I was a little intimidated, but excited, to be going to the pre-opening last night of the Bowery Street flagship of the newest addition to the New York Neapolitan pizza scene: Forcella. I have been critical of the presumptuous nature of the Vera Pizza Napoletana Association (“VPN”), the self-appointed pizza police, if you will, dictating what “true” Neapolitan pizza is and, by extension, dismissing all other pizza, including local “New Yawk” pizza as being, well, inauthentic. Giulio Adriani, the owner/chef of Forcella, is the inspector for the VPN.
Charming, with a heavy Italian accent and sporting the soul patch equivalent of a ZZ Top beard, I asked Giulio which part of Italy he came from. “Napoli, of course,” he answered, with what I may have imagined as a strong implication that one needs to have their birth certificate checked before being allowed near a pizza oven. And what an oven! Gorgeous black and white tiles brought in and lovingly reassembled from the mother country. (Photo courtesy GutterGourmet)
Of course, the VPN and their Neapolitan ilk are not new to the city. Before Kesté, Donatella, Una Pizza Napoletana (now out in San Francisco), Motorino, Rossopomodoro (located in Eataly, no less) and Olio (where Giulio worked before opening Forcella in Williamsburg and Manhattan), New York City pizzerias like Pizza Fresca and Naples 45 claimed their superiority as card-carrying members of the VPN. Naples 45 went so far as to claim that they sourced local spring water to mix with their dough that more nearly matched the chemical and mineral content of the streams flowing through the compagna surrounding Naples than New York City tap water (which I still prefer to Evian).
Forcella, which is a neighborhood of Naples and a word that incidentally means wishbone and fork, clearly seeks to import Naples to New York. The appetizers include small crocchetti, arancini, bruschetti, and even zuppa di fagioli. All delicious. At the door, I noticed some of New York’s pizza royalty on the guest list, including Adam Kuban and Scott Wiener, and spotted Paulie Gee in the restaurant. Then I sat down and the pizzas (which Giulio informed take a maximum of 75 seconds to cook, per the VPN), starting rolling out.
The Margherita, named for the Queen of Italy, was very nice. The Marinara, with heavy garlic, oregano, and just a hint of pecorino in lieu of mozzarella was marvelous. The pizze (spelled “pizze” per the VPN, I suppose) bianche were represented by the Decumani, a luxurious, all white, no-tomato-sauce beauty covered with homemade mozzarella, arugula, pecorino, and (joy!) truffles.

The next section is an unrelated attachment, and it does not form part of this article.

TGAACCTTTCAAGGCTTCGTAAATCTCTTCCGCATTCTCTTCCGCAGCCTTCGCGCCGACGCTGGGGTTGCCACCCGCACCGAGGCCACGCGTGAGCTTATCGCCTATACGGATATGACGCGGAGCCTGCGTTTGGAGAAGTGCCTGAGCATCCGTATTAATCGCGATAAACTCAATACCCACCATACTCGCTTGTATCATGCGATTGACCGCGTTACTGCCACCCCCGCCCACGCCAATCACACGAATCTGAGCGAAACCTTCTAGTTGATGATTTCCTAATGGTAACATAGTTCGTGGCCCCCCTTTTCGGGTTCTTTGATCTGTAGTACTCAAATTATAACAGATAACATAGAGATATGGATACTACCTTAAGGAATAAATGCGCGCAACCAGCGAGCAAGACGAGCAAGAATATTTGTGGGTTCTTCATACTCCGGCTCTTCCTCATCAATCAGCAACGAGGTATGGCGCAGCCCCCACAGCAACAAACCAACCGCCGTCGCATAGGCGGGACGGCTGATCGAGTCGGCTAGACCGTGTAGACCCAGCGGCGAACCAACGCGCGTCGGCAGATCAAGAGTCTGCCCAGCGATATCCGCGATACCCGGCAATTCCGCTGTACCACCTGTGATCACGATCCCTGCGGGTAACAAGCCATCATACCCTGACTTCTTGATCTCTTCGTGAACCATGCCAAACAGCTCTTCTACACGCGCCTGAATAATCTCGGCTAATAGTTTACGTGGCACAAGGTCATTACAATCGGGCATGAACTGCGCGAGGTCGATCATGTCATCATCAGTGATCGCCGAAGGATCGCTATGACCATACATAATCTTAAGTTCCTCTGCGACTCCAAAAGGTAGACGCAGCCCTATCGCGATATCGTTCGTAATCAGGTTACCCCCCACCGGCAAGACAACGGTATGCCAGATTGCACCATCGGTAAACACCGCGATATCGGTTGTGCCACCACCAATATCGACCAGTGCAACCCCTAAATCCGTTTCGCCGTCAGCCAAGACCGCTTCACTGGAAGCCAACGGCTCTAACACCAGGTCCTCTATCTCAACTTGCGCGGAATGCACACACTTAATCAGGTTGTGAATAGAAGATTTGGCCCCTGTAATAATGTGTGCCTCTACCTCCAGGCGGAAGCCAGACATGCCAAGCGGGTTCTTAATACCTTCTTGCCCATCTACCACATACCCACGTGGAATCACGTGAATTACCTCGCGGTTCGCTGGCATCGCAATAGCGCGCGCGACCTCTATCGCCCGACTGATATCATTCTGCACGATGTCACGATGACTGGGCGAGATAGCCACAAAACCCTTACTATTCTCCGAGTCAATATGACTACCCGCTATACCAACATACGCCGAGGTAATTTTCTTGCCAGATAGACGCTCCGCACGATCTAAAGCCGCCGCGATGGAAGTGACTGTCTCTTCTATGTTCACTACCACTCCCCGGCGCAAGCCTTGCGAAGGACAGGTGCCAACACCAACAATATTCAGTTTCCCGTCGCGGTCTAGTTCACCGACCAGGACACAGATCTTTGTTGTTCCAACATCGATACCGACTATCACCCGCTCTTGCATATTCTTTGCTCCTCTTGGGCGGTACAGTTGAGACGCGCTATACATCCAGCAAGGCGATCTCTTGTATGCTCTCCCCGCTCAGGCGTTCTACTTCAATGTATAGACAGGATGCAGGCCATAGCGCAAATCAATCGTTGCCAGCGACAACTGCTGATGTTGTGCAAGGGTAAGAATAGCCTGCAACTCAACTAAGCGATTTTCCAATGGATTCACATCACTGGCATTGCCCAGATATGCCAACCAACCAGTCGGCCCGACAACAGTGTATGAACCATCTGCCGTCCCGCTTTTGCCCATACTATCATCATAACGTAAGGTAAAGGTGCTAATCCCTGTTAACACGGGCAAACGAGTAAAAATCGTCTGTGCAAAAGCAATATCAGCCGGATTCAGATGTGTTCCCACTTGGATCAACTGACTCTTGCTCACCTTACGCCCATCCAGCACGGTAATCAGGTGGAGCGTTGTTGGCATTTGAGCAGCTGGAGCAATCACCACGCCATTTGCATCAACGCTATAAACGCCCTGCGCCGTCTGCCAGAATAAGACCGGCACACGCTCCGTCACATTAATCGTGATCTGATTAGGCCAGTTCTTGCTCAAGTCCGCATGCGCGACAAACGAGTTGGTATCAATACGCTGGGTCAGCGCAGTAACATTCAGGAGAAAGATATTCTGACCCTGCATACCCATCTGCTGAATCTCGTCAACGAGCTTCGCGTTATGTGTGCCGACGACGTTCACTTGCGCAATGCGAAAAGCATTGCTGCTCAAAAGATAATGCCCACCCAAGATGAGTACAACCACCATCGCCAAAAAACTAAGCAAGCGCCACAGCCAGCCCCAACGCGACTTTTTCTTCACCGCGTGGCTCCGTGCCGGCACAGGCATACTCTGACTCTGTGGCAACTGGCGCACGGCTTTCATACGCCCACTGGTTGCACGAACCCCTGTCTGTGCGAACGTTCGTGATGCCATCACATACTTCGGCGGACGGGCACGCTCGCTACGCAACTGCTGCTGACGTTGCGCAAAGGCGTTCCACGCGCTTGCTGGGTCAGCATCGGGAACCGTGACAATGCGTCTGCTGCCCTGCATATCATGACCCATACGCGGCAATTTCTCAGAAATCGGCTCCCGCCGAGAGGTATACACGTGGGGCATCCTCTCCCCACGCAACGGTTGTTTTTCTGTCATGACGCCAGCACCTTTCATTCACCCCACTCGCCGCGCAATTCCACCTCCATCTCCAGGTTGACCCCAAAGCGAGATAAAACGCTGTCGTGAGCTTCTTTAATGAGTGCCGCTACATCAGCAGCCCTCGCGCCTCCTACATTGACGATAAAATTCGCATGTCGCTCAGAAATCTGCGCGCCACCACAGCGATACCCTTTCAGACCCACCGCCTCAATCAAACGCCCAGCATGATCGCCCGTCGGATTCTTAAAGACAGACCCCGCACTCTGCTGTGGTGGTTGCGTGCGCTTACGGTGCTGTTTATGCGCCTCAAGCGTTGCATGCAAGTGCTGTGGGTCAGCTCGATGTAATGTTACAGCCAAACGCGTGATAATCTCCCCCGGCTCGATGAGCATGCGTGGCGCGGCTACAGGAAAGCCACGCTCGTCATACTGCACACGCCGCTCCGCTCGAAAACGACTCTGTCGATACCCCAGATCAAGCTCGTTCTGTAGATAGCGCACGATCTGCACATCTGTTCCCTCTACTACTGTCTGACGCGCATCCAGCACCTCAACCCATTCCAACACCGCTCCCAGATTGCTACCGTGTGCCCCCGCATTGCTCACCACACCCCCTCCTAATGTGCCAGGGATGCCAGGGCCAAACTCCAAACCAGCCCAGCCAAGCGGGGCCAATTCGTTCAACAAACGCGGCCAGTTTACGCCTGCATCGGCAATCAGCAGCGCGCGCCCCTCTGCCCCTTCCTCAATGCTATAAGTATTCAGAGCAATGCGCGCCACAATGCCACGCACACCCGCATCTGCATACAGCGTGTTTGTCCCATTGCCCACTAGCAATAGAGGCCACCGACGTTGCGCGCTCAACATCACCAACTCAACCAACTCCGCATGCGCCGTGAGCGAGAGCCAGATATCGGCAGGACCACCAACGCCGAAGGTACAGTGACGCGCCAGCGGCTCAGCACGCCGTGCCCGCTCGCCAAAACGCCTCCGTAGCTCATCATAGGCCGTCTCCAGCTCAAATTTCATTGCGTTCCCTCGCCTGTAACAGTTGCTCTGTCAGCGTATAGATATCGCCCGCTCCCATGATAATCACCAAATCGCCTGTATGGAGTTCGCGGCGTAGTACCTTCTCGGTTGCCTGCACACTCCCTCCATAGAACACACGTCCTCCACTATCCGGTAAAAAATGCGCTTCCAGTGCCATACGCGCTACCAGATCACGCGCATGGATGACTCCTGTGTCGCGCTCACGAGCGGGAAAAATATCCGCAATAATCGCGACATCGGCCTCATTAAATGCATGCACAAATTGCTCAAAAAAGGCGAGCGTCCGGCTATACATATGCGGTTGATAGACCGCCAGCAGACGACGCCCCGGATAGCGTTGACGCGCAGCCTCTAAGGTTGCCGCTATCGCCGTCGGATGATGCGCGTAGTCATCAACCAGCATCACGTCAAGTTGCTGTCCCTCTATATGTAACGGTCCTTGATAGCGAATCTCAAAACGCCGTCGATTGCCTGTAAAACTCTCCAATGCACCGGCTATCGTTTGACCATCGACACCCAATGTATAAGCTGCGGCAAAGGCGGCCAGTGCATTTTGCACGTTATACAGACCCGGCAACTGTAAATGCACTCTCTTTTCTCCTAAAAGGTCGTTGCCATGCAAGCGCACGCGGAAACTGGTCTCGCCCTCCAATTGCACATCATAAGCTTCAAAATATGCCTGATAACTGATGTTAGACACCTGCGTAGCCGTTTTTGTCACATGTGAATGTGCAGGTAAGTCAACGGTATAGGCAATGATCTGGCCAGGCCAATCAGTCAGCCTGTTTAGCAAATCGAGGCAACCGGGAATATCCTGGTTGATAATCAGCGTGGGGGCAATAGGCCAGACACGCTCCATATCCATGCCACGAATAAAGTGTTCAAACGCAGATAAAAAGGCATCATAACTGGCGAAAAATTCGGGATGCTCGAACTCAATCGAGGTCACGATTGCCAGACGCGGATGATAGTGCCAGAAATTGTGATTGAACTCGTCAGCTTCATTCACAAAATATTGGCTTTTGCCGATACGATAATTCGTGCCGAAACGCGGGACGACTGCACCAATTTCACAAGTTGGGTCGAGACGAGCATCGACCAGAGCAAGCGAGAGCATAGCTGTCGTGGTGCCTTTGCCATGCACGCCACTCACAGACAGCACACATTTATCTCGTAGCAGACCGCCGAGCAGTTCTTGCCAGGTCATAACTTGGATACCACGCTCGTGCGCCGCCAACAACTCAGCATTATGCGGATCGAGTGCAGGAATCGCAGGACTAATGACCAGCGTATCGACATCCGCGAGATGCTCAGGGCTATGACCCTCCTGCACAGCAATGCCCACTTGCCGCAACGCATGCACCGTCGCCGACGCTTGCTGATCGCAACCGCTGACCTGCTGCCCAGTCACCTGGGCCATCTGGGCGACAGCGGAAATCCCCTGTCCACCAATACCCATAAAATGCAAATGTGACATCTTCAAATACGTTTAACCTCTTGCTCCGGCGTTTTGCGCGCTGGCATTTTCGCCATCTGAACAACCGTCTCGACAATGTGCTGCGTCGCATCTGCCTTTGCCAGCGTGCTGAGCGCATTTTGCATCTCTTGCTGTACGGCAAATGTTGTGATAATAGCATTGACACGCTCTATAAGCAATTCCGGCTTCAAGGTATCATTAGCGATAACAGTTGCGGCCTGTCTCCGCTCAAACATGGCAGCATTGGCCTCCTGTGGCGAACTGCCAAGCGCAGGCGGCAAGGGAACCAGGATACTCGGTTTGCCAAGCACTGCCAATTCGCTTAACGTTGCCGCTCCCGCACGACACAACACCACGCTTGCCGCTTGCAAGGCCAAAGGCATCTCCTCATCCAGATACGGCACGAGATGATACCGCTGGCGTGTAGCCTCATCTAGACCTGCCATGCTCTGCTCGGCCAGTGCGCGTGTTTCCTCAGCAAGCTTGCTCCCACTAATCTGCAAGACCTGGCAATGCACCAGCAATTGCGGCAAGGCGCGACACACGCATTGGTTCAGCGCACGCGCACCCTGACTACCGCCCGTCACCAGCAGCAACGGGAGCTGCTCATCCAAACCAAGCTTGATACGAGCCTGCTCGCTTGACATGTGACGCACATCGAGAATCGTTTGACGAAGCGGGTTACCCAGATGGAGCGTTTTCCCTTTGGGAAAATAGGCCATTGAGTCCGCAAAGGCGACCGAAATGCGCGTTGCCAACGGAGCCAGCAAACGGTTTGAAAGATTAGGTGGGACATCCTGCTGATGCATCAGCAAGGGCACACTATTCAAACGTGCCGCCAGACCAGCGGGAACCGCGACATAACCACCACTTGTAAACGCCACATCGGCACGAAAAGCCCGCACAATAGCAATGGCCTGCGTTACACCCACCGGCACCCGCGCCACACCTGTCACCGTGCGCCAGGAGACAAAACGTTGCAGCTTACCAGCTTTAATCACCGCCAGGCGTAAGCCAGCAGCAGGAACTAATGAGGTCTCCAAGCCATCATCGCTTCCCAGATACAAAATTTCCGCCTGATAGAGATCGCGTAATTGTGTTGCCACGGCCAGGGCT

We would all be forever indebted to Naples if it merely invented pizza. But there was another miraculous invention in that city just south of Rome that has, thankfully, also been adopted by New York as one of its own. You see it at every street fair and carnival in the city; so much so that, like pizza, you’d swear that we New Yawkers must have invented it: the zeppole.
It's sheer genius: Simple fried dough covered with powdered sugar. Indeed, Forcella makes good use of the fryer by taking bits of dough and showering them not only with powdered sugar but also Nutella (invented in Alba, not Naples). Even better was the millefoglie, which was like a French Napoleon, which is derived from the gateau Napolitain, invented in, you guessed it.
But the highlight of the evening was the pizze fritte. Imagine, if you can, a giant flat zeppole, first lightly flash-fried after which, instead of sugar, it's covered with San Marzano (a small town near, yes, Naples) tomato sauce and mozzarella di bufala (which is a DOC designated trademark of the Italian region of Campania, the capital city of which is… don’t make me say it again). It’s then finished briefly in the wood-burning oven. Called the Montanara, it has an entirely unique, zeppole-like texture. Based upon my research, it is not the same as the two-sided completely deep-fried pizza fritta found on the streets of Naples. While this might have the VPN up in arms, I’d like to think that maybe this is something that one can only find in that other pizza-making, great-tap-water-producing city of New Yawk.